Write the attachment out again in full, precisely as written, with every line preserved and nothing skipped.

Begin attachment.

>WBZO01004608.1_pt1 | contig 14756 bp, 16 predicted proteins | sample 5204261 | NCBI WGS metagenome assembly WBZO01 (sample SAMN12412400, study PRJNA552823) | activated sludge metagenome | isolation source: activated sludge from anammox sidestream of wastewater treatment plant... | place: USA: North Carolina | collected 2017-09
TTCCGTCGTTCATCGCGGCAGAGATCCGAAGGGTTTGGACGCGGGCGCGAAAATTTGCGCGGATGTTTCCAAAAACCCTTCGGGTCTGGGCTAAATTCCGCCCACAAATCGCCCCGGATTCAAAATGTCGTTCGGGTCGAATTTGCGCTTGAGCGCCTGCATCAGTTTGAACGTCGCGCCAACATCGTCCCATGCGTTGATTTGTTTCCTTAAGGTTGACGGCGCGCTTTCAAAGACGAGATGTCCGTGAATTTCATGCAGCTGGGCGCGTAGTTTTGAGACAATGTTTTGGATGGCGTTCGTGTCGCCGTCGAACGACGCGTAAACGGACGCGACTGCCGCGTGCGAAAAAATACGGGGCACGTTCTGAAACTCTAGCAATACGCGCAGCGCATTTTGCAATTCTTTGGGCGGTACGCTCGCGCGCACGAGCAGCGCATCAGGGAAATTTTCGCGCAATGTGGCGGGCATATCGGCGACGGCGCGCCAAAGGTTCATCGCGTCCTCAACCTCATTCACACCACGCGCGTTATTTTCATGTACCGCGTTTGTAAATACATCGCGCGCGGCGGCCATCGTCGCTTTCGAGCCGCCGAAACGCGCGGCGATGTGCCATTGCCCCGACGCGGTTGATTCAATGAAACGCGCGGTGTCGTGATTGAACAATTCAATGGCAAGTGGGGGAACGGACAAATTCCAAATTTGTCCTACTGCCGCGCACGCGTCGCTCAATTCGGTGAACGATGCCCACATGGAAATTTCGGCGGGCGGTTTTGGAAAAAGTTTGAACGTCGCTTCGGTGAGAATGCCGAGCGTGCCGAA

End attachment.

>WBZO01004608.1_pt1 | contig 14756 bp, 16 predicted proteins | sample 5204261 | NCBI WGS metagenome assembly WBZO01 (sample SAMN12412400, study PRJNA552823) | activated sludge metagenome | isolation source: activated sludge from anammox sidestream of wastewater treatment plant... | place: USA: North Carolina | collected 2017-09
TTCCGTCGTTCATCGCGGCAGAGATCCGAAGGGTTTGGACGCGGGCGCGAAAATTTGCGCGGATGTTTCCAAAAACCCTTCGGGTCTGGGCTAAATTCCGCCCACAAATCGCCCCGGATTCAAAATGTCGTTCGGGTCGAATTTGCGCTTGAGCGCCTGCATCAGTTTGAACGTCGCGCCAACATCGTCCCATGCGTTGATTTGTTTCCTTAAGGTTGACGGCGCGCTTTCAAAGACGAGATGTCCGTGAATTTCATGCAGCTGGGCGCGTAGTTTTGAGACAATGTTTTGGATGGCGTTCGTGTCGCCGTCGAACGACGCGTAAACGGACGCGACTGCCGCGTGCGAAAAAATACGGGGCACGTTCTGAAACTCTAGCAATACGCGCAGCGCATTTTGCAATTCTTTGGGCGGTACGCTCGCGCGCACGAGCAGCGCATCAGGGAAATTTTCGCGCAATGTGGCGGGCATATCGGCGACGGCGCGCCAAAGGTTCATCGCGTCCTCAACCTCATTCACACCACGCGCGTTATTTTCATGTACCGCGTTTGTAAATACATCGCGCGCGGCGGCCATCGTCGCTTTCGAGCCGCCGAAACGCGCGGCGATGTGCCATTGCCCCGACGCGGTTGATTCAATGAAACGCGCGGTGTCGTGATTGAACAATTCAATGGCAAGTGGGGGAACGGACAAATTCCAAATTTGTCCTACTGCCGCGCACGCGTCGCTCAATTCGGTGAACGATGCCCACATGGAAATTTCGGCGGGCGGTTTTGGAAAAAGTTTGAACGTCGCTTCGGTGAGAATGCCGAGCGTGCCGAA